Ten minutes into the first act and although the ill-fated ship ‘Flounder’ was not so much as a glint in the good doctor’s eye, I had already started to come over queasy. Admittedly the raw material was pretty dire in the first place, but Hugh Lofting’s original stories about a country doctor turned polyglot veterinarian were given a rehashed feel in Leslie Bricusse’s musical adaptation.
The ingenuous plot lacks conviction, the relationships between the three main characters - Dolittle, Matthew and Emma, in what loosely resembles a love triangle -are unresolved and, out of a rhythmically weak score, "Talk to the Animals" remains a clear favourite whilst "I’ve never seen anything like it" manages to raise a heartbeat.
In a kind of up-tempo Animal Farm meets Treasure Island with Muppets, Russ Abbot’s genial Doc whose dream is to recover the elusive Great Pink Sea Snail, is like a Victorian Noah, save that the animals don’t come in pairs. Sitting in the circle, I felt like Alice peering down the rabbit hole into his higgledy-piggledy ‘ark’ crammed with Jim Henson’s animatronic creatures who along with Mark Thompson’s remarkably detailed sets are the main highlights. The slithering sea snail looking like an extra from Ghostbusters is the best of the catch, although some of the ‘human’ animals are less credible – poor Pushmi-Pullyu was like a high class pantomime cow.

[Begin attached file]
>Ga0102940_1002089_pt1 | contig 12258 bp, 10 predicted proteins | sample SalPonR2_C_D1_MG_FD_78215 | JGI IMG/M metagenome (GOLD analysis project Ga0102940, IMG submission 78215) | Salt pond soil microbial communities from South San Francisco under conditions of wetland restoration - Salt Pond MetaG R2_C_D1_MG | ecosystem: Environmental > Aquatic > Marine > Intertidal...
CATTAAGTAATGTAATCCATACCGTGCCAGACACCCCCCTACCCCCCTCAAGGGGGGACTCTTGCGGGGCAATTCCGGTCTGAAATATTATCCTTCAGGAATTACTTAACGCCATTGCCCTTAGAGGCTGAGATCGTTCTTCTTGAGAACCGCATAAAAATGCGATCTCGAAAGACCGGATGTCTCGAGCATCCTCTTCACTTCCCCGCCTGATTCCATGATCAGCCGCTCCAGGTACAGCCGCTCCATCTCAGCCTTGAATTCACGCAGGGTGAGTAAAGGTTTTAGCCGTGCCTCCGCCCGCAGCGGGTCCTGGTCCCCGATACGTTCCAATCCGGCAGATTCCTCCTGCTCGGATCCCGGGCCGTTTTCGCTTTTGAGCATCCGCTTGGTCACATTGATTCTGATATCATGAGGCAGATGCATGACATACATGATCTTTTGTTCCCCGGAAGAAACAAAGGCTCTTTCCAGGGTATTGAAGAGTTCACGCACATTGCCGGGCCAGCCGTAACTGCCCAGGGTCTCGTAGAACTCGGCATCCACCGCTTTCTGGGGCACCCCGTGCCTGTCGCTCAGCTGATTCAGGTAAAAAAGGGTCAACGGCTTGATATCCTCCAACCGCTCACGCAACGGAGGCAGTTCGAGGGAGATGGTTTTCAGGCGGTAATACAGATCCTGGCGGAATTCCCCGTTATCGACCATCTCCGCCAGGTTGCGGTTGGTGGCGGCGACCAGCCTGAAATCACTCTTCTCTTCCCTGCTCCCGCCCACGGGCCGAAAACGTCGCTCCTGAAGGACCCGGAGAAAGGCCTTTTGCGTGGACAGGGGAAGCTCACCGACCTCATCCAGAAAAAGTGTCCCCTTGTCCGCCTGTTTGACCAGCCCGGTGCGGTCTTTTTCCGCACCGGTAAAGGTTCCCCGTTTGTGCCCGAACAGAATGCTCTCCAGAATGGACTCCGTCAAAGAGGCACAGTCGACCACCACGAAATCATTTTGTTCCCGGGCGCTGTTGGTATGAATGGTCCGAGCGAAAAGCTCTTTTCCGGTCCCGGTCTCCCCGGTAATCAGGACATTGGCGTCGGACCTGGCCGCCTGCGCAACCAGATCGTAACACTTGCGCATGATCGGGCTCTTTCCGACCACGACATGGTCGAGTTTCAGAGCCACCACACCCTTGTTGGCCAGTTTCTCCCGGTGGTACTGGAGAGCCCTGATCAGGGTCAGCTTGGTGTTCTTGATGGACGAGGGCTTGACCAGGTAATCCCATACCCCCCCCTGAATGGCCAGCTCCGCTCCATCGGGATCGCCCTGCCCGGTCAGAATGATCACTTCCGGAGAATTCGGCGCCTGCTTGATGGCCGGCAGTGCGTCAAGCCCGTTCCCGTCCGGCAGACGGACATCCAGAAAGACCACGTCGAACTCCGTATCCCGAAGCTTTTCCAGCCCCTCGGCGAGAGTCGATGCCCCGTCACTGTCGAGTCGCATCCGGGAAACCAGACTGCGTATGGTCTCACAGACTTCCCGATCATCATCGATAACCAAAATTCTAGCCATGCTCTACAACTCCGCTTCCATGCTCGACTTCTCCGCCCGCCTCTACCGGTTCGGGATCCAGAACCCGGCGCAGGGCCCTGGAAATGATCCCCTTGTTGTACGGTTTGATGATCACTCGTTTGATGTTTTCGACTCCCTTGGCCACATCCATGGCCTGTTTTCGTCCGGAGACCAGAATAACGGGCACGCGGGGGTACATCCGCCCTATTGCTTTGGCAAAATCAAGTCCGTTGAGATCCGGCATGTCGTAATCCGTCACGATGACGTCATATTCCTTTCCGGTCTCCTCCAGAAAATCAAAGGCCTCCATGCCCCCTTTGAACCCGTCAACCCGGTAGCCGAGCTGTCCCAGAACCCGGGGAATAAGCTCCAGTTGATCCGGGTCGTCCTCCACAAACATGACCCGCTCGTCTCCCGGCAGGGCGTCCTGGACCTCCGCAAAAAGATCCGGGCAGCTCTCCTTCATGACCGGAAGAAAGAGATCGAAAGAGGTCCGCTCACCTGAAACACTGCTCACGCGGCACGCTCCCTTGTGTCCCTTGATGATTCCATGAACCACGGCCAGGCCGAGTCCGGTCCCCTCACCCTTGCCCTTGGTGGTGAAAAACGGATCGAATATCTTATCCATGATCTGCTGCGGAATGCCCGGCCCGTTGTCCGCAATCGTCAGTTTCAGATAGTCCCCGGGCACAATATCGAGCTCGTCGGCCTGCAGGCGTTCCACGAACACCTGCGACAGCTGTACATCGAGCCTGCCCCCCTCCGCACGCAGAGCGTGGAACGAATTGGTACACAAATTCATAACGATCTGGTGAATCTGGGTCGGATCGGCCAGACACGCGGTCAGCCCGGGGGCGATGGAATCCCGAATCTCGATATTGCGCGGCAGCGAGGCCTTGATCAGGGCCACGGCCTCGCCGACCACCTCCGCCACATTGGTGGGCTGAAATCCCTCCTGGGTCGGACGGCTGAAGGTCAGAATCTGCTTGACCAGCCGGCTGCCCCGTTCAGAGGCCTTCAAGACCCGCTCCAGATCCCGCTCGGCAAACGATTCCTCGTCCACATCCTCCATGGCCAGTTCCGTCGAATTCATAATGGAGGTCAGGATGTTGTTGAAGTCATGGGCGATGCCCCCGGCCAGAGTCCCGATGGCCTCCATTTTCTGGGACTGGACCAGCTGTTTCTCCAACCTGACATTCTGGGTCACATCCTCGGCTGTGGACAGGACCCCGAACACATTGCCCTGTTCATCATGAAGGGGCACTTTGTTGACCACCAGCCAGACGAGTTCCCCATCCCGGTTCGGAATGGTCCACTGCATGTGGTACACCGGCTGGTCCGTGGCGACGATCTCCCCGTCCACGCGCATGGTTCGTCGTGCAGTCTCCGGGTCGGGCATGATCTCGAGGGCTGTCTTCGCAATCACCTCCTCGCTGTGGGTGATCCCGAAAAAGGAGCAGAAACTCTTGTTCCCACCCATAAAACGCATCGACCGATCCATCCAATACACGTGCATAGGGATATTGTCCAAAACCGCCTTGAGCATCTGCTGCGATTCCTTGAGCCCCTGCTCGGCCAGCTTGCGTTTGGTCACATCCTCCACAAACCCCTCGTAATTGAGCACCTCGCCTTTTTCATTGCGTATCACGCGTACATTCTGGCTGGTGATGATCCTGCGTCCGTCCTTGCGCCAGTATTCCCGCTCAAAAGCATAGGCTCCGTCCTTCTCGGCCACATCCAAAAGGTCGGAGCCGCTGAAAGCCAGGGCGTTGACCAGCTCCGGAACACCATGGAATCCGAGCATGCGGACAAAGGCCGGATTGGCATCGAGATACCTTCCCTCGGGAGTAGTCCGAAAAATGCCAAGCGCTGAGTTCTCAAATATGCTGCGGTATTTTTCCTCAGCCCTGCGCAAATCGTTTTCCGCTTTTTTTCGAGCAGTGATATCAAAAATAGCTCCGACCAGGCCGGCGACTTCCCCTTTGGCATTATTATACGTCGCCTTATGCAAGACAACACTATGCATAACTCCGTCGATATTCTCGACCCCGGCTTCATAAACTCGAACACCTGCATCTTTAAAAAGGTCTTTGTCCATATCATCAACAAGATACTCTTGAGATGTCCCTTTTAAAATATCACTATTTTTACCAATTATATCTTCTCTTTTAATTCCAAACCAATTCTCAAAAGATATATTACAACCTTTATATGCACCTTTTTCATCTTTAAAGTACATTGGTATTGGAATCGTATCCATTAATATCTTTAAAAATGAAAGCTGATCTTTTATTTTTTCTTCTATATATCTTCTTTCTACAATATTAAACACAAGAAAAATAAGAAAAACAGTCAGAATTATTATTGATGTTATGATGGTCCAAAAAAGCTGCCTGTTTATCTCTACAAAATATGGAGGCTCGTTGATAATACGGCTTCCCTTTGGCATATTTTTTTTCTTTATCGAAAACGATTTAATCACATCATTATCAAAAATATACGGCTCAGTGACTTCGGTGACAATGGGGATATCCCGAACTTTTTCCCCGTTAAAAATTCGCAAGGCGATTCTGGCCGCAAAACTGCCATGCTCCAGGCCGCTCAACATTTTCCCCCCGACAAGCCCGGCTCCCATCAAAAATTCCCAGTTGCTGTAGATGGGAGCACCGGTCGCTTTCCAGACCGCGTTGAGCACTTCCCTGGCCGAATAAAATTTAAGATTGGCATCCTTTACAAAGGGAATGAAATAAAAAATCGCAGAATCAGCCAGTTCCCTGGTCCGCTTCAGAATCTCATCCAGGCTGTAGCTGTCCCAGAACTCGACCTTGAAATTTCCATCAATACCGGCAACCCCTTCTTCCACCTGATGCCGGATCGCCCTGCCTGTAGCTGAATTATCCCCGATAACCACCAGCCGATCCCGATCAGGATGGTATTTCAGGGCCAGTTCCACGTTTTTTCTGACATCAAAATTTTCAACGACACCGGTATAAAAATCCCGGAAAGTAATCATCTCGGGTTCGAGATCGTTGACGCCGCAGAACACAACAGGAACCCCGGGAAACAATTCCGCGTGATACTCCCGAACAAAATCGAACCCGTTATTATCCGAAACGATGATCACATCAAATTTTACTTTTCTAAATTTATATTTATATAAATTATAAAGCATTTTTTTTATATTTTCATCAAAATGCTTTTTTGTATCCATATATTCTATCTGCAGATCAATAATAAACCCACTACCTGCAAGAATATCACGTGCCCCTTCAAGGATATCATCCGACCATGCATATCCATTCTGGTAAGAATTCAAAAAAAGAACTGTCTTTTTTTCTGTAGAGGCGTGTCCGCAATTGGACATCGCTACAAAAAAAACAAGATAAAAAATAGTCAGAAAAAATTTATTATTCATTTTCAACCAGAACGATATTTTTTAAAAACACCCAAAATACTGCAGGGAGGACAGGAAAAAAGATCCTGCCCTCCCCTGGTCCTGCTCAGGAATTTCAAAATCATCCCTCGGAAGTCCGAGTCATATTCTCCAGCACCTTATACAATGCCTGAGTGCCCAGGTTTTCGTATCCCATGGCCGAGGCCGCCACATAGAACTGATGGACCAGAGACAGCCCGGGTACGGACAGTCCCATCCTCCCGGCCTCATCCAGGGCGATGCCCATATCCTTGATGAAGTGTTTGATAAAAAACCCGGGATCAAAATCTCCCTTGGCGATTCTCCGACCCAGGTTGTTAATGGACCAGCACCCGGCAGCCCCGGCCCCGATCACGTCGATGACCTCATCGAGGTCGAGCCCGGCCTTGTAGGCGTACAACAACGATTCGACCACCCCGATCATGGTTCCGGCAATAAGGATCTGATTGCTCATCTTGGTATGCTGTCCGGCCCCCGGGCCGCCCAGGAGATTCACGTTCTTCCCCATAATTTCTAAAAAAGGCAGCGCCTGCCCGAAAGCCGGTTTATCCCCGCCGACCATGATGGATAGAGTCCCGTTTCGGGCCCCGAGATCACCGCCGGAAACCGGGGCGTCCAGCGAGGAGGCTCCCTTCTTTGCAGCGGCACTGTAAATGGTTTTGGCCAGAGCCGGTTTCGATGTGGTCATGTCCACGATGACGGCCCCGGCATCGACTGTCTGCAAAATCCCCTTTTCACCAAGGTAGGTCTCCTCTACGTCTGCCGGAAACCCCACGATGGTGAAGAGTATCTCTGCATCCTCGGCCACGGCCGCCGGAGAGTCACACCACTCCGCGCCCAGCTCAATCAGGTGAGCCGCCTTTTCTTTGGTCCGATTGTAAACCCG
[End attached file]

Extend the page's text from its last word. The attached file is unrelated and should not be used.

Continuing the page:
Although no one could equal Rex Harrison’s magnetic irascibility, Abbot makes a warm, likeable ‘animal whisperer’, whilst Liza Pulman’s Emma Fairfax successfully overcomes her character’s inward-looking priggishness in the second act, which propitiously dawns like spring after a long hibernation.
Here Emma and her shipwrecked pals loosen their Victorian strait-lace and proceed to enjoy themselves. And so does the music: Pulman’s lead vocals in "The Voice of Protest" has a rousing, unwavering spirit and David Ganly’s Matthew Mugg acquits himself with a natural ease in the pleading "Where are the Words".
The show’s pro-animal rights stance shoots through a singular ray of hope in an age when vegetarianism is like witchcraft, purveying a message of moral goodness. But after two and a half hours of enduring the obligatory silver spoon around my neck, half-heartedly dipping into Dolittle’s bottomless pot of honey, I must confess that the thought of jumping astride the giant lunar moth and making for the illuminated sign at the rear of the auditorium, was rather tempting.